Alice, I completely agree that you can be authentic and still present the best form of yourself. But there’s a line (somewhere) between wearing a nice dress/makeup and taking a selfie and being paid by adults much more adultier than you to manipulate and manage images in order to put pressure on other young women into thinking that their life and their body somehow isn’t quite up to scratch.

    • I have to concur with you – yes, I think it was a great and brave move to put her hands up to her followers and say, you know what, this isn’t real! I think what rubbed me up the wrong way was how it was followed by a media storm (I’ve seen some speculate that Press Releases were sent out) and then the immediate ask for monetary support. However, I’m sure the whole thing has made young women step back and assess their own realities and you can’t take that away from her.

  • I really enjoyed reading this post. I feel sad for Essena and there’s probably a lot more to her unhappiness than she has shared. I love polished Instagram feeds, but I also love glossy mags, I take them for what they are and I know they’re simply edited highlights. Although I think it may have been tougher for the teenage me to separate the two… Have a fabulous weekend!

  • I think this is a fantastic life lesson to teach children although I think most even at a young age can see a lot of what is “sold” to us as life really is anything but. I have to admit I also did some major eye rolling over Essena

    Laura x

  • I agree with Kate and Steph and I think you’re being a little disingenuous! I like your blog but your whole career appears to be based on extracting value from social media. That’s fine and you always seem very honest both about money and your life. However, it then seems ridiculous to suggest that social media exerts no influence. What are people paying you for in that case? I also have taught lots of teenage girls and clearly both conventional and social has a great deal of influence on them and is not transparent. I think Instagram is aspirational even for older women who fully understand how it works no something is not real and being immune to the feelings it provokes are not the same thing.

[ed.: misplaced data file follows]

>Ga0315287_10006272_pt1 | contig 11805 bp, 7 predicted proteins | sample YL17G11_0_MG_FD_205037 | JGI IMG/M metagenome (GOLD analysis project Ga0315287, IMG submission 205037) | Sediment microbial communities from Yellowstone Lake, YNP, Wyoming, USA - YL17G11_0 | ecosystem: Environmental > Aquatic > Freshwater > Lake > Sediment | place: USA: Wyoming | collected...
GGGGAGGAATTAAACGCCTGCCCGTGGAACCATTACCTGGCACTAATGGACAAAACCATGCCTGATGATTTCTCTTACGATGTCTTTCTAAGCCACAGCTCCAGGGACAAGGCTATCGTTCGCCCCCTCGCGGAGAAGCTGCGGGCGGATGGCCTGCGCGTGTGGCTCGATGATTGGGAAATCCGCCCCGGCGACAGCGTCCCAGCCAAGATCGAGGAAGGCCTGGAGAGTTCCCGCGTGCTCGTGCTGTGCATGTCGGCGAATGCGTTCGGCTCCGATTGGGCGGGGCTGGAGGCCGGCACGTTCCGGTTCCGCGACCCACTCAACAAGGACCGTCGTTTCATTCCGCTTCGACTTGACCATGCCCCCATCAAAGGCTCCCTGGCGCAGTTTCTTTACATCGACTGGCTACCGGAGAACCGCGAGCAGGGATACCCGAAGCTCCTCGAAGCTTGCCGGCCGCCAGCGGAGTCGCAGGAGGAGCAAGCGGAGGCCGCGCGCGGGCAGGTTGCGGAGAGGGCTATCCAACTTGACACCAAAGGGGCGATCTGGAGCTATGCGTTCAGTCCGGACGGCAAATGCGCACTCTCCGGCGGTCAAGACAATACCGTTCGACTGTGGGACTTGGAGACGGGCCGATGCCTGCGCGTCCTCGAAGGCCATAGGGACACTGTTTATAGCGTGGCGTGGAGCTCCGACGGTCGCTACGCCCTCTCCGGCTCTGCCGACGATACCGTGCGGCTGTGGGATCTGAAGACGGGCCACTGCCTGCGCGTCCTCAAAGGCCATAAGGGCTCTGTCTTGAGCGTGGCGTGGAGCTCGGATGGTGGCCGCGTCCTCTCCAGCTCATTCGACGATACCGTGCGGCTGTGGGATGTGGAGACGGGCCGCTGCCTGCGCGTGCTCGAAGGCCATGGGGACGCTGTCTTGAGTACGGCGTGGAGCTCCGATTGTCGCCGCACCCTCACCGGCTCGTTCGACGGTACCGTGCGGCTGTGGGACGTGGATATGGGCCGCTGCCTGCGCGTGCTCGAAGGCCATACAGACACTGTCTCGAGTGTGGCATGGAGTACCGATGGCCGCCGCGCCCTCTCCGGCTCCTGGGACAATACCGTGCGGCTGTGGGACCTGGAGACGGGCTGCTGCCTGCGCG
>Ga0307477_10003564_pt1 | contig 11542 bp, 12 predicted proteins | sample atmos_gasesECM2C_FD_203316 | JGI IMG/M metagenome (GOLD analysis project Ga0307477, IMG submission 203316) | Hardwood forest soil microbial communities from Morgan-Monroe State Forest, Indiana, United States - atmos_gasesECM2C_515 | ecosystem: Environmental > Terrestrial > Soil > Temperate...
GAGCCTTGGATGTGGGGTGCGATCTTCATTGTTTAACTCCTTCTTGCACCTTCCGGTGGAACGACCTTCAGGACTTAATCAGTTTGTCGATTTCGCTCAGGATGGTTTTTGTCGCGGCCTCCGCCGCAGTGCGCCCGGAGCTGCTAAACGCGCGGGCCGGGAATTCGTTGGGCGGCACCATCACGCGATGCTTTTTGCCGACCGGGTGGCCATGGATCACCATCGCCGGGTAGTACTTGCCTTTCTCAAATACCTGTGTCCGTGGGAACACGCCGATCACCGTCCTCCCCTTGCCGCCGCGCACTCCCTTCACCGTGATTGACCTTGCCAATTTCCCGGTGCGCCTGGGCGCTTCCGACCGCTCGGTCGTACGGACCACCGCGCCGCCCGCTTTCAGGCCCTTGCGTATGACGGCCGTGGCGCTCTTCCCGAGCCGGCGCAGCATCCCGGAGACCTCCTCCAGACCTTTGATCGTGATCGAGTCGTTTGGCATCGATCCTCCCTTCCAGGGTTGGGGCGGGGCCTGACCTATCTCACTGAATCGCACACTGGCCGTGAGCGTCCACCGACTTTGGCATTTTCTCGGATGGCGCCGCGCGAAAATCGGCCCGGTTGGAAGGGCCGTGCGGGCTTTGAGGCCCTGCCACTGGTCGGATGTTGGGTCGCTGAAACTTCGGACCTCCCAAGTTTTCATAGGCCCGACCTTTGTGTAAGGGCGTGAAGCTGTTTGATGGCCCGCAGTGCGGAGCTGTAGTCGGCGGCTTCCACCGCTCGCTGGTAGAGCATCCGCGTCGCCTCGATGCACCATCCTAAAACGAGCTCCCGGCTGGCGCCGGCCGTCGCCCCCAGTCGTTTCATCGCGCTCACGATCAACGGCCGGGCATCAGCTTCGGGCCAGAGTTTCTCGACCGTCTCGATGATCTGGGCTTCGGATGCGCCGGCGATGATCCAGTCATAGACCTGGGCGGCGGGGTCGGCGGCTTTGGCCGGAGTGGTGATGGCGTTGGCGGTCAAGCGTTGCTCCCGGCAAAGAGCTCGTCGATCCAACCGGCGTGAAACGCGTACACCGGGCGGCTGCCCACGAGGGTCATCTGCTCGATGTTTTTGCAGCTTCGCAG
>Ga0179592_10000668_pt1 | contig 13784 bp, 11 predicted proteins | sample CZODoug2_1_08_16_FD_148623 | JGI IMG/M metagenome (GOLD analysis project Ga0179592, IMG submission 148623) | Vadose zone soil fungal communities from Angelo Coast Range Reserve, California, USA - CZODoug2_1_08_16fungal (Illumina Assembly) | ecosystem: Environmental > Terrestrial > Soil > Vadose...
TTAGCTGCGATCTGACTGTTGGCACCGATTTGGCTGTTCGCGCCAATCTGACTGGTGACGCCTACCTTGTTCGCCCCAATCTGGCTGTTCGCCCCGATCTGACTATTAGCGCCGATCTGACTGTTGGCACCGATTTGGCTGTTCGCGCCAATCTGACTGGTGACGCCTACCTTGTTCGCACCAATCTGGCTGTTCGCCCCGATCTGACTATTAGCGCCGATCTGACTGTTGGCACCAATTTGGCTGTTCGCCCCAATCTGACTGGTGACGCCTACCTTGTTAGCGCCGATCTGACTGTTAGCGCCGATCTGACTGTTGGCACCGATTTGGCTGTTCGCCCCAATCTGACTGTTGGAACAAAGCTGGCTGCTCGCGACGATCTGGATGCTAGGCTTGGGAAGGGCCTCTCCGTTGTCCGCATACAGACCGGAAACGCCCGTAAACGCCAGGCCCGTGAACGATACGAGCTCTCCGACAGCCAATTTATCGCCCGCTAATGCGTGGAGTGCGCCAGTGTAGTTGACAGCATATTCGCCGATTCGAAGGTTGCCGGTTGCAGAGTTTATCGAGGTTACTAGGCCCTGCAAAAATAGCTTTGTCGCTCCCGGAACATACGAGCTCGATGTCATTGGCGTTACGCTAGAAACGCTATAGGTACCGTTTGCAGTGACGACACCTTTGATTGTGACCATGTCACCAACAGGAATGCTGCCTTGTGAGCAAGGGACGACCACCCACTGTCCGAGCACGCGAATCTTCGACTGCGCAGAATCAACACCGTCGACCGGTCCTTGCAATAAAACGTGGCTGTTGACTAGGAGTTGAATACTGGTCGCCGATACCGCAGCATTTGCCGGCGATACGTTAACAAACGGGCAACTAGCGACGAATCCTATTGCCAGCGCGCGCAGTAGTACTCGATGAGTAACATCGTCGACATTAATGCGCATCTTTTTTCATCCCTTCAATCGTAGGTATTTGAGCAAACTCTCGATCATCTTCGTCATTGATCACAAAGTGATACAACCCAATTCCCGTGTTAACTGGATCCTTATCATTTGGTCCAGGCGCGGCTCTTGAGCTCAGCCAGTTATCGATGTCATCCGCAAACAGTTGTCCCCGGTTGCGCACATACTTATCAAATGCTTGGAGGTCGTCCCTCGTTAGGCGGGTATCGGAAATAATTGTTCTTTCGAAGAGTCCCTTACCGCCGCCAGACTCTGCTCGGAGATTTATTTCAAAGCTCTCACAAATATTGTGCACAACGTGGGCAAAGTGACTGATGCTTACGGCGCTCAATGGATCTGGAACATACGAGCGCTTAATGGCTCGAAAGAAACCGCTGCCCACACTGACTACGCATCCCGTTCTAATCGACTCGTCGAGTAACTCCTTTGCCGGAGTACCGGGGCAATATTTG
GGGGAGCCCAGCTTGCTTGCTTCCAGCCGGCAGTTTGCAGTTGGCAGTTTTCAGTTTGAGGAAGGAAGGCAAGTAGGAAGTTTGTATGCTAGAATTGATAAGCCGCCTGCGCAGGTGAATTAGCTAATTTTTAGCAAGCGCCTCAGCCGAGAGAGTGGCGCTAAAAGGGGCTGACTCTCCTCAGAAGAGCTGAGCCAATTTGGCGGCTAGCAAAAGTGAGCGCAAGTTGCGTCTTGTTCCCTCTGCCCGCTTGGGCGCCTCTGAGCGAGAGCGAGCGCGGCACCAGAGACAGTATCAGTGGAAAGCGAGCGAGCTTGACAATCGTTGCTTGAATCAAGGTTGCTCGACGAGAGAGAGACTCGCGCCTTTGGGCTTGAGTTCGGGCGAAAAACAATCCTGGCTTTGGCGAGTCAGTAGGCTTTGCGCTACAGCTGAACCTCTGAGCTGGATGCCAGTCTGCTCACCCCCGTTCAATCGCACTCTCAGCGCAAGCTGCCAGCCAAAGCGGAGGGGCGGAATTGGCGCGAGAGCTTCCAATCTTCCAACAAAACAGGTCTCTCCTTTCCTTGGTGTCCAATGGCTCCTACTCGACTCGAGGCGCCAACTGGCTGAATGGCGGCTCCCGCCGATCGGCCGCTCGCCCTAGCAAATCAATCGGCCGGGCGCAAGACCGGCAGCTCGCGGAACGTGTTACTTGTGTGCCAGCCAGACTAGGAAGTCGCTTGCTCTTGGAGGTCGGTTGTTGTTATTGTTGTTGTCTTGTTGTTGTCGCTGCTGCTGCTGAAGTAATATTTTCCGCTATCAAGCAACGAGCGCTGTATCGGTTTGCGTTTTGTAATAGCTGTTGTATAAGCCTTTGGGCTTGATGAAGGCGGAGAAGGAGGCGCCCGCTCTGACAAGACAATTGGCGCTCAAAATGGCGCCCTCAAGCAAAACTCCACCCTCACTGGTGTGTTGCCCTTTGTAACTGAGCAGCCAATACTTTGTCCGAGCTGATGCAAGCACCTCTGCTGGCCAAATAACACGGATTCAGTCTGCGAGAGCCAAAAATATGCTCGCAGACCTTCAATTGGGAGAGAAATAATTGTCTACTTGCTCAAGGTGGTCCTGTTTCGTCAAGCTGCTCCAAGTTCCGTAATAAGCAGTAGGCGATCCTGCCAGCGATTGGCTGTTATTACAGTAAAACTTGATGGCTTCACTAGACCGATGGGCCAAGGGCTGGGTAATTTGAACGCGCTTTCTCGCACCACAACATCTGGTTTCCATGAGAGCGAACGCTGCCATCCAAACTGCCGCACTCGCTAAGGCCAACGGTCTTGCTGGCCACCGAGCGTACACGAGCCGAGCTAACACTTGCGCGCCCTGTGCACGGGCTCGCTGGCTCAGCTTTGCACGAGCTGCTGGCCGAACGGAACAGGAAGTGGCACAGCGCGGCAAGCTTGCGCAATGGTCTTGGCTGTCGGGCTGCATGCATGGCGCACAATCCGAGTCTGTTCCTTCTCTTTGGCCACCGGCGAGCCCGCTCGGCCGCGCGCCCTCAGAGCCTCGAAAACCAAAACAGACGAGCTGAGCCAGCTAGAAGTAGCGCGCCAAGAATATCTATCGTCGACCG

• I love the honesty in your writing. I want this for my littles too, to know their self worth, be kind and be happy. Love begins from within and to never lose sight if that! Beautiful post as ever x

  • I’ve had issues with Instagram and Pinterest for painting this unrealistic picture of the world for a long time. I don’t really ‘do’ Pinterest and I avoid IG accounts that make everything too beautiful and sanitised. There were definitely some positives to come out of the story – by letting impressionable young girls and women know that there’s more to life than a flat belly which you’ve starved yourself for.
    Being real and authentic is definitely the way forward, but there are always those who will choose the other way. And if that’s their choice, not something they feel pressure to do, that’s fine.

  • Hey Alice, just popped over from Tots Good Reads where I featured too. My article is discussing the pretty accounts with pics taken on DSLRs rather than phones and uploaded strategically. This is something I do and one of the things I love about Instagram and the accounts I follow. However, I feel bad for Essena and completely agree with you that we need to teach our children it’s ok to be authentic. I use my Instagram purely as an extension of my blog and a means to get photography gigs! The shots are all real in the sense that they were taken by me, in the moment but I would only ever share the very best ones on there. If you checked out my husbands Instagram well that’s a whole other story, we’re talking me first thing in the morning no make up that sort of thing (the bugger!) but his is there purely for fun. Anyway, great article and a really interesting read. Amy x